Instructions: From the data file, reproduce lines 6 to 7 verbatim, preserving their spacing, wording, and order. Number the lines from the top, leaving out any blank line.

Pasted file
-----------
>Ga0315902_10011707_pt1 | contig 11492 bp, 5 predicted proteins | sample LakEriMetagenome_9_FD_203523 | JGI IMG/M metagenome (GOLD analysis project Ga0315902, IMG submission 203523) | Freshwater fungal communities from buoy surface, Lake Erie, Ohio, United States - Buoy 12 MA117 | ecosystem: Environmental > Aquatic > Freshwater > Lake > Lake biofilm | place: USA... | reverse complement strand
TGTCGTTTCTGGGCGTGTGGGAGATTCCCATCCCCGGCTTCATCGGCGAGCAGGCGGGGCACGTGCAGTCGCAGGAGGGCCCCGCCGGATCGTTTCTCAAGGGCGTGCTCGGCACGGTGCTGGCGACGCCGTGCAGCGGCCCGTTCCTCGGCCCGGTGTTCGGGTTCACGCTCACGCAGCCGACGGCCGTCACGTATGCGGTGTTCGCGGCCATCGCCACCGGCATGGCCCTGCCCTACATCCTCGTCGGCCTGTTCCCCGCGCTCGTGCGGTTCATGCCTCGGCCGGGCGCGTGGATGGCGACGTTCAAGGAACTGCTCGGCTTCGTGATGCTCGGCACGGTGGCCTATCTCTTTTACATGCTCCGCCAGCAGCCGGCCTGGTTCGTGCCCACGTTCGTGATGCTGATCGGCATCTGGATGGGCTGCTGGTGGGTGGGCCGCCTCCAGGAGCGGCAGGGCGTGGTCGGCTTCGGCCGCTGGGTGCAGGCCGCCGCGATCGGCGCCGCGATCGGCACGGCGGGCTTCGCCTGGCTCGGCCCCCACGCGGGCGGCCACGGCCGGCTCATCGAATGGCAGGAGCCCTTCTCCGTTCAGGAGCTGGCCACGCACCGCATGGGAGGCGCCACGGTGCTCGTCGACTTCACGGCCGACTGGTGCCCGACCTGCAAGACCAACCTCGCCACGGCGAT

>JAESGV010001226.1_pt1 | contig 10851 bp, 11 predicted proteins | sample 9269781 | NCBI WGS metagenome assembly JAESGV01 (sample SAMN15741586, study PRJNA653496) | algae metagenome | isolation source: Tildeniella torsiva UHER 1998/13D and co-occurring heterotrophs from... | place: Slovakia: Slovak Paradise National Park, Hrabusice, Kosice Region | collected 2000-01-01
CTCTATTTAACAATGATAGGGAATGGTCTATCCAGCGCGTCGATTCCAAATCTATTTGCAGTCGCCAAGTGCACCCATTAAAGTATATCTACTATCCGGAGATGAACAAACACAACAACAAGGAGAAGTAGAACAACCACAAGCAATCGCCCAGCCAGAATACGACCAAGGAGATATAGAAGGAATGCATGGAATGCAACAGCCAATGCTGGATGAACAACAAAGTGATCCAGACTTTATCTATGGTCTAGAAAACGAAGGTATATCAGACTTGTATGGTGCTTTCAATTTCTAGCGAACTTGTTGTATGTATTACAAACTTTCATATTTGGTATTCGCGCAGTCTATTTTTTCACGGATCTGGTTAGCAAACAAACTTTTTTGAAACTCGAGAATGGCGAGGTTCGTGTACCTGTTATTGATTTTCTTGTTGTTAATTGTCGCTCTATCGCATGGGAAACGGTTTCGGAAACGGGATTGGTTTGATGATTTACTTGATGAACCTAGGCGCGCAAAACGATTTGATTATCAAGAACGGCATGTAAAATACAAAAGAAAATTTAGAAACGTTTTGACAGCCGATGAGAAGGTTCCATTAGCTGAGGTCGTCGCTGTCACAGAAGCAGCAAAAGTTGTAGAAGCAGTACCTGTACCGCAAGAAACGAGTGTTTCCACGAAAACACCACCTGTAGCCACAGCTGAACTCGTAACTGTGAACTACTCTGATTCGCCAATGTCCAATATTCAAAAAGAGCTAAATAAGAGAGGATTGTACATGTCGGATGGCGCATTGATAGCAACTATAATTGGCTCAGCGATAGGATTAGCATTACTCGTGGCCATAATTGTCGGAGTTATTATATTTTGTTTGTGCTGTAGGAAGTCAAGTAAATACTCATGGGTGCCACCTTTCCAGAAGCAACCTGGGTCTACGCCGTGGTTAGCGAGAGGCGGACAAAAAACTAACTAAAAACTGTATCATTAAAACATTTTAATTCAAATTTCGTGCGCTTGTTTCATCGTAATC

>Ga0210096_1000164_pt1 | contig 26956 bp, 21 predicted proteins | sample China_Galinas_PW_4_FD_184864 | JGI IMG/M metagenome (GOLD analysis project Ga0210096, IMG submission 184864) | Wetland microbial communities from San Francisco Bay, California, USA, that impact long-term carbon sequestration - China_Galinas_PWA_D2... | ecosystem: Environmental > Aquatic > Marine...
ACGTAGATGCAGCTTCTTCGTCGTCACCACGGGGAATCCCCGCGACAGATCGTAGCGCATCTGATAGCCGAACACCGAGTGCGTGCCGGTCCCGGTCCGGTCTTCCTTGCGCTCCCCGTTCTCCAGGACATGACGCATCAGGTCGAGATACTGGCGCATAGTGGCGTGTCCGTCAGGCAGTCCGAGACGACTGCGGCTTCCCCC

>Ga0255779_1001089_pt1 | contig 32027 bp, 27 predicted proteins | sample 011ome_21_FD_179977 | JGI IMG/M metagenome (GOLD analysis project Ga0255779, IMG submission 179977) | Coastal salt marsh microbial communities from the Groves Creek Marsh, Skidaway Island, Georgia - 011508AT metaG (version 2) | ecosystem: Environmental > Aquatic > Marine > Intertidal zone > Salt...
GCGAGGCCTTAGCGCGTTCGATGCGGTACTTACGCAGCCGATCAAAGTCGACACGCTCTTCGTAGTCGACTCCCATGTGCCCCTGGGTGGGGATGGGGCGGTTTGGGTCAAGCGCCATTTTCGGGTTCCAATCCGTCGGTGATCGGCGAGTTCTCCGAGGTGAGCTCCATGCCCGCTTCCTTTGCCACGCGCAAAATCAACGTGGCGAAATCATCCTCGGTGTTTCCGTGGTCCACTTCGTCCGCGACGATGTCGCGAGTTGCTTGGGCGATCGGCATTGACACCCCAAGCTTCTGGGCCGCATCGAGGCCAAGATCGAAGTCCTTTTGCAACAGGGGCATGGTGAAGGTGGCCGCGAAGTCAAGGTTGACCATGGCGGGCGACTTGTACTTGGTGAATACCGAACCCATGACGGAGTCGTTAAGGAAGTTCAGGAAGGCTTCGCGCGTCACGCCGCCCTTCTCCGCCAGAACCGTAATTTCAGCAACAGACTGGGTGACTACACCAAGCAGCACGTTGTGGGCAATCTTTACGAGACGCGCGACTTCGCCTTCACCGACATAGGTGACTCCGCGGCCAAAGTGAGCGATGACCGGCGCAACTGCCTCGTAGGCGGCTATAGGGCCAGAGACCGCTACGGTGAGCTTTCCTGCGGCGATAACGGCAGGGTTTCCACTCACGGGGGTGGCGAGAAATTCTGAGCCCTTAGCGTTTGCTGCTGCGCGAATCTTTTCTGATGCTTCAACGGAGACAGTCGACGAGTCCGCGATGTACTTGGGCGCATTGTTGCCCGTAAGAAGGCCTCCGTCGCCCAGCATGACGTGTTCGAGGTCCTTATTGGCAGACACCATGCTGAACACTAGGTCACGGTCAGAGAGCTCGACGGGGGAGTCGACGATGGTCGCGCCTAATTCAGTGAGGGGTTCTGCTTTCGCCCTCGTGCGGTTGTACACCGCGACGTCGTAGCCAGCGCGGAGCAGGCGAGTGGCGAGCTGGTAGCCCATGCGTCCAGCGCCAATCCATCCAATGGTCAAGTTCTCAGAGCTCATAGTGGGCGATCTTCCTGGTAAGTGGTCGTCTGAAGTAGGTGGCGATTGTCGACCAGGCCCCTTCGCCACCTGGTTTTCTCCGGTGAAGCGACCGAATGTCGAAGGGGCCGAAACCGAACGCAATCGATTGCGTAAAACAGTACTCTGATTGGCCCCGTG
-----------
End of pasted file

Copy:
ACGTAGATGCAGCTTCTTCGTCGTCACCACGGGGAATCCCCGCGACAGATCGTAGCGCATCTGATAGCCGAACACCGAGTGCGTGCCGGTCCCGGTCCGGTCTTCCTTGCGCTCCCCGTTCTCCAGGACATGACGCATCAGGTCGAGATACTGGCGCATAGTGGCGTGTCCGTCAGGCAGTCCGAGACGACTGCGGCTTCCCCC

>Ga0255779_1001089_pt1 | contig 32027 bp, 27 predicted proteins | sample 011ome_21_FD_179977 | JGI IMG/M metagenome (GOLD analysis project Ga0255779, IMG submission 179977) | Coastal salt marsh microbial communities from the Groves Creek Marsh, Skidaway Island, Georgia - 011508AT metaG (version 2) | ecosystem: Environmental > Aquatic > Marine > Intertidal zone > Salt...